Ghaziabad: Officials expect tomato price correction by November
Retail prices of tomatoes in Ghaziabad have surged to between Rs50 and Rs100 a kgnoida Updated: Jul 25, 2017 23:55 IST
Kitchen staple tomato is now selling at exorbitant prices in Ghaziabad. Retail prices in the city have surged and selling between Rs50 and Rs100 a kg in different localities.
Officials at the Sahibabad vegetable market said the rates have soared as the supply of local produce has stopped.
They said rising retail prices in prime localities such as Indirapuram, Vaishali, Kavi Nagar, Raj Nagar and other locations have forced households to reduce consumption a bit.
“The present rate, depending on quality, is between Rs 60-Rs100 a kg in retail. Prices have surged drastically. We have reduced consumption but we cannot stop buying tomatoes,” said Kiran Kumar, a Nehru Nagar resident.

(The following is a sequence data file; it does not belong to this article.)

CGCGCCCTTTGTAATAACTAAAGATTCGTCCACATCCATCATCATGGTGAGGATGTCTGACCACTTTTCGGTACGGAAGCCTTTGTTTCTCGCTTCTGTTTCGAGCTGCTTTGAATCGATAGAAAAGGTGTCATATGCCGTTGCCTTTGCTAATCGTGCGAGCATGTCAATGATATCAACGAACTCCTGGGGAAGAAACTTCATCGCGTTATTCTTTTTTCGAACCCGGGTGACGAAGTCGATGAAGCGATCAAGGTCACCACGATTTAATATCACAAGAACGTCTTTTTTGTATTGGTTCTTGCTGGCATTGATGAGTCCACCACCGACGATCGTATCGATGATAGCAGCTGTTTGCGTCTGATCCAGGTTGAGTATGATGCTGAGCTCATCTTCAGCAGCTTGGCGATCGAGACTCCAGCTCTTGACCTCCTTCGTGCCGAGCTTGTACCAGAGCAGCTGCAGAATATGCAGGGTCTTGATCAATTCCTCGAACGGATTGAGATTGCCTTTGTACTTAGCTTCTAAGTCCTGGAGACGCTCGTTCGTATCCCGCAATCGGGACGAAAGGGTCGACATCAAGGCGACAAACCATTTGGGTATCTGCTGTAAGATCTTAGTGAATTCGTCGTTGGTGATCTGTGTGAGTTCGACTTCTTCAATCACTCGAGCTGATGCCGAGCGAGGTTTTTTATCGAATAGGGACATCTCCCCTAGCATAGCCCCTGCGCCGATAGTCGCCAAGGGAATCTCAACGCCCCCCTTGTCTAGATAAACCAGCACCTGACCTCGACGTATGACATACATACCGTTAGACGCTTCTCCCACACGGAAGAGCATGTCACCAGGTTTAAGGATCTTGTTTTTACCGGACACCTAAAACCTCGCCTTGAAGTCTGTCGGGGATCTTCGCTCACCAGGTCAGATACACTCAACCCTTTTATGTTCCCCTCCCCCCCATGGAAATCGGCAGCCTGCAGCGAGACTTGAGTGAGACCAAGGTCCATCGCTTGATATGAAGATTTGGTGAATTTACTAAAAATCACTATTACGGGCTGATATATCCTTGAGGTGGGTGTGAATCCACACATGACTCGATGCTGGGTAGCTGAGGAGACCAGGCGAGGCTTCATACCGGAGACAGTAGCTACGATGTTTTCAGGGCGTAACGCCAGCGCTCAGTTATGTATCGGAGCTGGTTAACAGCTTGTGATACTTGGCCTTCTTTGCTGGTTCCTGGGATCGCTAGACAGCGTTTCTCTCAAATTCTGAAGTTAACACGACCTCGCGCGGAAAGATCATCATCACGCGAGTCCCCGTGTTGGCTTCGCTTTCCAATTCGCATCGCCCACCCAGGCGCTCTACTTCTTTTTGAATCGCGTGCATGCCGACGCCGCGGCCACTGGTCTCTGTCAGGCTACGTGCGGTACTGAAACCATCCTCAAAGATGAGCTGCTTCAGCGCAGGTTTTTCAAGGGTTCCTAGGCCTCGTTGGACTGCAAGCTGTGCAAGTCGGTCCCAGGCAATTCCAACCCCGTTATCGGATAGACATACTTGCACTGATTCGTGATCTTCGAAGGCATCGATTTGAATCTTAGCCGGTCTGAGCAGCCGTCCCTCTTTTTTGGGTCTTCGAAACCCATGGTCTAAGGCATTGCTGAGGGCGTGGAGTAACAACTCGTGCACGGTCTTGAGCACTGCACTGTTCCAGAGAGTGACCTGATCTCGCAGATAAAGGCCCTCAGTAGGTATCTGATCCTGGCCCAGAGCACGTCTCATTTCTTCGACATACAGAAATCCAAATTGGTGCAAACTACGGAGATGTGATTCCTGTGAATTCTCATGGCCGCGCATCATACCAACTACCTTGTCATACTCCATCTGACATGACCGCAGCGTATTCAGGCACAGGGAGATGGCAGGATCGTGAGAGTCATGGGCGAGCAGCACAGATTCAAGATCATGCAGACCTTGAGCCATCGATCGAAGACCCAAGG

In the old vegetable market at Ambedkar Road, the wholesalers and those selling in retail are charging Rs70-80 per kg from customers, which is affecting the daily household budget.
“Tomato price rise will affect the common man while those with enough purchase power can still purchase the item. We have started using tomato puree and that too in low quantity as an alternative,” said Preeti Singh, a Kavi Nagar resident.
Officials at the agriculture marketing department said consumers will have to wait till November for a price correction as the local produce will start arriving by then.
“The price rise is the result of the exhaustion of the local produce, which is not coming in due to monsoon. Supplies at the Sahibabad vegetable market are mostly from Himachal Pradesh and from Pune. This is a yearly phenomenon,” said Roop Singh, senior inspector.
“In March, when local produce was available, the wholesale prices ranged anything between Rs 900-Rs1,000 per quintal and retail prices were Rs 15-20 per kg. At present, we have wholesale prices of tomato ranging between Rs3,000-3200 per quintal and it is sold in retail at Rs50-Rs80 per kg,” he added.
Retailers have also cashed in and are selling at high prices in prime localities. They said supplies were procured from outside the district as the local produce finished by April.